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VOL. 132 | NO. 153 | Thursday, August 3, 2017

Kustoff: Window for Congressional Tax Reform Narrow

By Bill Dries

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When the House and Senate return to Washington from the August recess, the clock will be ticking on a tax-reform proposal that is a Republican priority.

And U.S. Rep. David Kustoff of Germantown says time is of the essence with 53 legislative days left in the year, as midterm election considerations in 2018 will make a tax-cut bill he and other Republicans favor more unlikely.

“I’d like to see tax reform done this year in 2017 because next year 2018 being an election year, it’s going to be difficult to get those big things done,” Kustoff said Tuesday, Aug. 1, before a speech to the Memphis Rotary Club. “If we can get tax reform done this year – think about it, we have not had the type of tax reform we are talking about done since (President) Ronald Reagan 31 years ago. We’re talking about at the individual level.”

Kustoff talked of a simpler tax code that would also reduce corporate taxes that he believes would, in turn, fuel economic development.

In terms of revenue flow to the federal government, those cuts would be revenue neutral with a “border adjustment tax” – the tax President Donald Trump proposed on goods imported to the U.S. from other countries.

But the border adjustment tax is dead, by agreement among the White House and Republican leaders of the House and Senate. That’s not to mention vocal opposition from big business.

“Frankly, the border adjustment tax presented too many unknowns,” Kustoff said. “I think that could have been stifling for our nation’s economy.”

Kustoff also didn’t rule out a post-recess push for some kind of further work on a proposed replacement for the Obama administration’s Affordable Care Act that Senate Republicans didn’t have the votes to repeal outright just before the August recess.

U.S. Sen. Lamar Alexander of Tennessee said Tuesday the Senate Health Committee he chairs will hold hearings next month on the other end of the congressional recess on “the actions Congress should take to stabilize and strengthen the individual health insurance market.”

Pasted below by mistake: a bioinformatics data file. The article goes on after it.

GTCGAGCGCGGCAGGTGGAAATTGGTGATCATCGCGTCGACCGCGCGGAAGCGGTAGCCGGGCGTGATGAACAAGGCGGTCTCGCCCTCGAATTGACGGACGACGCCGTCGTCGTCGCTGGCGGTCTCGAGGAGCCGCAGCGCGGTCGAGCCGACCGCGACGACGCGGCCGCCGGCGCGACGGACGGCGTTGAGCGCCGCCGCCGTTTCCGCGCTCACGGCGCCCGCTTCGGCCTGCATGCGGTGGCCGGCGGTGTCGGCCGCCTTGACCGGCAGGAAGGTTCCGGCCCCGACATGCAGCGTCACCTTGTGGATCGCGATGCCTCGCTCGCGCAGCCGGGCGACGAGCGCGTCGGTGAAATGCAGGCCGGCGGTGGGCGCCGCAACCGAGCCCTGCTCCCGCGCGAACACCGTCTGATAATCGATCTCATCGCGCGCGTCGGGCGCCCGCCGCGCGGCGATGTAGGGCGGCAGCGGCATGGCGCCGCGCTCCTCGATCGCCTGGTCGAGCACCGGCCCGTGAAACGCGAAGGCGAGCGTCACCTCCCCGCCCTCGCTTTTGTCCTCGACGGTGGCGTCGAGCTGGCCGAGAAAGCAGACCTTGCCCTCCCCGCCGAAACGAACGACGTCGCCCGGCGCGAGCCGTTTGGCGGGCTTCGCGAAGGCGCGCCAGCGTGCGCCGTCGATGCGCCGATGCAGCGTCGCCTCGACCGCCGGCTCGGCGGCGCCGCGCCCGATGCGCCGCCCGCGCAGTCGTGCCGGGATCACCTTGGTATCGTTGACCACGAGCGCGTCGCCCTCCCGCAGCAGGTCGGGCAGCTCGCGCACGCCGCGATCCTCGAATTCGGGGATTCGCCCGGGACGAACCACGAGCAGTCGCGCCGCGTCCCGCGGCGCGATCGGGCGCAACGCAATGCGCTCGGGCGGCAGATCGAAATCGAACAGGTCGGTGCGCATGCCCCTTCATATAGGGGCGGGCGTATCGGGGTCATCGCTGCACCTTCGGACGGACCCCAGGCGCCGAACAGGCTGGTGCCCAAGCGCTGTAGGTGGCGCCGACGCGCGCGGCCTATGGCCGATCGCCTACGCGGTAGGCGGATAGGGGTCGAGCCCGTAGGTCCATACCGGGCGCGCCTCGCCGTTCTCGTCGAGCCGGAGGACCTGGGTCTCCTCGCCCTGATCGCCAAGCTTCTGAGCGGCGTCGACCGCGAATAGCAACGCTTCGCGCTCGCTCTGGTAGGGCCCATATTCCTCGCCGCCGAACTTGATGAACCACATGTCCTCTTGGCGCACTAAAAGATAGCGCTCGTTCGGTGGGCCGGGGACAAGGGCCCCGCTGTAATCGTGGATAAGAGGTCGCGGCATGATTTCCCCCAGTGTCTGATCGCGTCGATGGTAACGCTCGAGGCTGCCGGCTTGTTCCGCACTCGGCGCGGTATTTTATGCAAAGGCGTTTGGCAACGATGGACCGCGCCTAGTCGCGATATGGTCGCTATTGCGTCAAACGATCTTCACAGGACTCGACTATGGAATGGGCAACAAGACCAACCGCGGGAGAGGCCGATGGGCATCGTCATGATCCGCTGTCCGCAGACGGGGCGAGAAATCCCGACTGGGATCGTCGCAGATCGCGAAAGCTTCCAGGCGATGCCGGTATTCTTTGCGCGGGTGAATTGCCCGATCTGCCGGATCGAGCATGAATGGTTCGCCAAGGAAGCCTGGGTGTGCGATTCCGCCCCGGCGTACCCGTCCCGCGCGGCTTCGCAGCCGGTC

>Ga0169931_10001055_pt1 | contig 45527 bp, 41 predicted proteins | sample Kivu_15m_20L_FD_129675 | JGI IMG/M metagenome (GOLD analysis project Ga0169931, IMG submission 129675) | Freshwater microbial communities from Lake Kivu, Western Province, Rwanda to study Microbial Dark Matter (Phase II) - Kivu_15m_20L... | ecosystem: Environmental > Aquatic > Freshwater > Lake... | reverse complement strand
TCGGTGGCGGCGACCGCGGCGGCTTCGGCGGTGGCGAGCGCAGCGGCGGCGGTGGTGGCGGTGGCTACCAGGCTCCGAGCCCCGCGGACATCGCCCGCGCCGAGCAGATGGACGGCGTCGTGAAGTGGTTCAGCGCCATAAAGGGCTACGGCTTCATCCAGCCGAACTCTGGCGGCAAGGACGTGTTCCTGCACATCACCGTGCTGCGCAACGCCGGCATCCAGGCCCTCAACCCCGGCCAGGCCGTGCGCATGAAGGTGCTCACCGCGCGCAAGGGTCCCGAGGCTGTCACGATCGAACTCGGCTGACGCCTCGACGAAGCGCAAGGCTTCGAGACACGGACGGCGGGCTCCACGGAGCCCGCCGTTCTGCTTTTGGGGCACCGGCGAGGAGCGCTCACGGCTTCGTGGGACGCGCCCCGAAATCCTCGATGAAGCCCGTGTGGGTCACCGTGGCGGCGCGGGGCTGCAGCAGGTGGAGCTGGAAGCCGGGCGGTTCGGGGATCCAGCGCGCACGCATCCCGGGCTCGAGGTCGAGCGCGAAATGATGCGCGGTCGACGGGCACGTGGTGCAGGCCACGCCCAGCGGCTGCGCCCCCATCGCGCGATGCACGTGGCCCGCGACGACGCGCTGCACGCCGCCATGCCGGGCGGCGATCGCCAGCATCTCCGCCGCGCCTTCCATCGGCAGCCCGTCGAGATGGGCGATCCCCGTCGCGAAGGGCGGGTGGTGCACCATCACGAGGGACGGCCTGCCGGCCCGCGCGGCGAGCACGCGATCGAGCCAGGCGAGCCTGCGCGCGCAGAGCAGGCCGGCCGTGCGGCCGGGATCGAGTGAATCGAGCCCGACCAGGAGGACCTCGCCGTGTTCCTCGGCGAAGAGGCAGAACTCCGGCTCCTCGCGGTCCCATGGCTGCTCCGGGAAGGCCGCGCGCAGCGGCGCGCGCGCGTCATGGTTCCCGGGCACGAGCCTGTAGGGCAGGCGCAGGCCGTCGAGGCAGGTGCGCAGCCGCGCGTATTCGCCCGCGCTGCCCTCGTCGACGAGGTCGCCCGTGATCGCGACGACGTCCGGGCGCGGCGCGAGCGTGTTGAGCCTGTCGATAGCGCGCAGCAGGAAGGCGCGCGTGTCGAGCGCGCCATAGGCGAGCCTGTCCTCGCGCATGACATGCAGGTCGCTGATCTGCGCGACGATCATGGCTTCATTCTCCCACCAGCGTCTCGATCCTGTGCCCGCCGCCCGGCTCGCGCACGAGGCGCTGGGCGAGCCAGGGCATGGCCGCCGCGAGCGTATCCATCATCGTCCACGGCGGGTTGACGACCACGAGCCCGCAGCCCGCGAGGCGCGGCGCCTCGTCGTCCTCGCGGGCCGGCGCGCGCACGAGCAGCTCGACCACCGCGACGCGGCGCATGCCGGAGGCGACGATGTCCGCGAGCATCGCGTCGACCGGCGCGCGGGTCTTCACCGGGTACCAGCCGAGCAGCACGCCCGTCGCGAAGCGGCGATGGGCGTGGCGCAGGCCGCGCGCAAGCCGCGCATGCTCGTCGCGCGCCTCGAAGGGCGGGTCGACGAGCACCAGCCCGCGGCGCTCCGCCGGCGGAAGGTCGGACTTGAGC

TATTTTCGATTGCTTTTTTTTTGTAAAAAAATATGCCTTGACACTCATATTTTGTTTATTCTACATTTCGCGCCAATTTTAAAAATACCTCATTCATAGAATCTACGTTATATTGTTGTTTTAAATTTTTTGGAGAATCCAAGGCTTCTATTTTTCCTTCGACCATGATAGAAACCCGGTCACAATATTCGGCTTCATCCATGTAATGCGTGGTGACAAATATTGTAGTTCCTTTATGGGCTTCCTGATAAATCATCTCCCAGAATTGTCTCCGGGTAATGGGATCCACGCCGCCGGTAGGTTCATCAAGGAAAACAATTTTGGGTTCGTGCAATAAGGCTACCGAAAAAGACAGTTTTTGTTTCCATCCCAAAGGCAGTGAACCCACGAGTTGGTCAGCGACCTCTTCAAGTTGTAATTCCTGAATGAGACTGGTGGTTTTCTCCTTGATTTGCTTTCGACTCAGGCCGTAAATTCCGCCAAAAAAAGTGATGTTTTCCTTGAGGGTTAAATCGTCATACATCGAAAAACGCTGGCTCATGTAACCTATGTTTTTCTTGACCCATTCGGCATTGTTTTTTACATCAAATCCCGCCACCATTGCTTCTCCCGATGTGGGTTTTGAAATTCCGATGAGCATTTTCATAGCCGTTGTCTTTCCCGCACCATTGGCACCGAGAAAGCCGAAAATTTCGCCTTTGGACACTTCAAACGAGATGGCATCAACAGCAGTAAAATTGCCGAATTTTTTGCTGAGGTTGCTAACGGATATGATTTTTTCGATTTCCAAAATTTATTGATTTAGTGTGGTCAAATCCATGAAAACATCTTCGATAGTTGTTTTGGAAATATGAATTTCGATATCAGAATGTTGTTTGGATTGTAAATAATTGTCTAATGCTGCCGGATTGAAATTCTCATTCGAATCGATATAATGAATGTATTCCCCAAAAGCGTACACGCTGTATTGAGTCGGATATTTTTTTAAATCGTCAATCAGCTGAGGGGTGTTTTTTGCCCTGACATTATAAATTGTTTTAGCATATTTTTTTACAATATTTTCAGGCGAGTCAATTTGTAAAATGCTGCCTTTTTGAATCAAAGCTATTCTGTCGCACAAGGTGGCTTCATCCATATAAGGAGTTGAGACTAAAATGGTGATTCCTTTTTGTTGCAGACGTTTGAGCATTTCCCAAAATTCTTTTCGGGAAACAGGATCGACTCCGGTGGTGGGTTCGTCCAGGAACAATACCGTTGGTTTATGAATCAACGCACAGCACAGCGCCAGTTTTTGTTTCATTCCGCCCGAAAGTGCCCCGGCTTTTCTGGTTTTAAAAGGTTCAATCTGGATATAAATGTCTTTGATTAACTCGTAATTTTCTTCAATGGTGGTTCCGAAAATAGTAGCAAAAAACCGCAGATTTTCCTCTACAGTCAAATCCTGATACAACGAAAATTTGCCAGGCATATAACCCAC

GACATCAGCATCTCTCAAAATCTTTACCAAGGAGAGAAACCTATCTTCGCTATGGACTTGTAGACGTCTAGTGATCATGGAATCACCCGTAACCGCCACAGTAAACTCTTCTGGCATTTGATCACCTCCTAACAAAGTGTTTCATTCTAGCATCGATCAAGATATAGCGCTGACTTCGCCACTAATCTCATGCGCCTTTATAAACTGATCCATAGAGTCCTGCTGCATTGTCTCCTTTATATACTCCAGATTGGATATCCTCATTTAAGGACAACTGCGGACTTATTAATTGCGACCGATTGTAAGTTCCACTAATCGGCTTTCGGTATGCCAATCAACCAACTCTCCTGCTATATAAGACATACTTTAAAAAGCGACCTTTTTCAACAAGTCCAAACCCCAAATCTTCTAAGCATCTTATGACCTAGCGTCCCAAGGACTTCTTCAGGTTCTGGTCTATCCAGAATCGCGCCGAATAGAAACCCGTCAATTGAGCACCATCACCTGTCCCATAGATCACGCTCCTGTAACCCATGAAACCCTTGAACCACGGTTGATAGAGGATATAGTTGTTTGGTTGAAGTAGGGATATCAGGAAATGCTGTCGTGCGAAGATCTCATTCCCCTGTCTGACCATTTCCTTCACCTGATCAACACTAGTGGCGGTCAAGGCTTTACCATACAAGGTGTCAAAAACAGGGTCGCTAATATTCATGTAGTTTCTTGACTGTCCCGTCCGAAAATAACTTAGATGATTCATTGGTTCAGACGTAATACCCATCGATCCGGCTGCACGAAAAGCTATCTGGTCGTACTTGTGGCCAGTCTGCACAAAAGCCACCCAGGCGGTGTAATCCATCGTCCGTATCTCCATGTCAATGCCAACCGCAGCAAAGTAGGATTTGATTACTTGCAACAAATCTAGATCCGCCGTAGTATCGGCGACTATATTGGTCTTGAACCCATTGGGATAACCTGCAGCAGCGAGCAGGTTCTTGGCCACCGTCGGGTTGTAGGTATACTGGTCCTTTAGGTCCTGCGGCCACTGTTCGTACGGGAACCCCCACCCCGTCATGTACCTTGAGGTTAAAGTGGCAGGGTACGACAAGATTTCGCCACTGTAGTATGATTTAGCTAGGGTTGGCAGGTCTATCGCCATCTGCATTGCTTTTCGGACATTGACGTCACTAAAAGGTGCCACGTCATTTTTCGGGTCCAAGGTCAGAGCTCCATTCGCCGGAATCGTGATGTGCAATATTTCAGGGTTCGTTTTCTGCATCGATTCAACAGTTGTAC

Alexander issued a joint written statement with U.S. Sen. Patty Murray of Washington, the ranking Democrat on the committee.

Murray and Alexander said their goal is “insurance at affordable prices” in 2018, with testimony expected from state health insurance commissioners, patients, health care experts, governors and insurance companies.

Kustoff is among those who believe the existing health care insurance system will collapse – by his estimate in 24 to 36 months – if there are not changes.

Kustoff says he favors keeping the ability for parents to carry adult children on their health insurance to the age of 26 and continued coverage of pre-existing conditions. But continued coverage for some would cost more.

“What the House plan contemplated was that if somebody did not have health insurance and they developed a condition and went out and tried to get health insurance that there would be a penalty for that calendar year,” he said.

During a question-and-answer session with Rotarians, Kustoff said there is a “media bias” against Trump and that he doesn’t hear a lot from constituents about possible Russian influence on the 2016 presidential election or beyond the election.

“I don’t hear one person talking about Russia,” Kustoff said, responding to questions about the level of political discourse in Congress and Trump’s remarks on the Russian investigation. Kustoff faulted cable television coverage focused on alleged Russian influence.

“You would think that in Congress all we hear about, all we deal with is Russia,” he said. “We can walk and chew gum at the same time. I pay very little attention to Russia because, frankly, if anything is going wrong or has gone wrong it is being investigated. It’s being investigated by the House. It’s being investigated by the Senate.”

Kustoff’s speech at the luncheon at The Bluff on Highland was picketed by a group of about a dozen protesters pushing for a town hall meeting with him during the August congressional recess.

As Kustoff was in Memphis, a new book by Republican U.S. Sen. Jeff Flake of Arizona excerpted in Politico accused fellow Republicans in Congress of having “tremendous powers of denial” about the level of dysfunction in Trump’s White House, which Flake refers to as a government “dysfunctional at the highest levels.”

Flake includes himself in the observation, saying he has been sympathetic to the reaction.

“But it was also a monumental dodge,” Flake added. “It would be like Noah saying, ‘If I spent all my time obsessing about the coming flood, there would be little time for anything else.’ At a certain point, if one is being honest, the flood becomes the thing that is most worthy of attention. At a certain point, it might be time to build an ark.”

Asked about the observation, Kustoff said, “I think generally, the president has done a good job these past seven months.”

He focused on Trump’s nominations.

“In the House we are focused on getting things accomplished,” Kustoff added, saying he had not had a chance to read the book excerpts.

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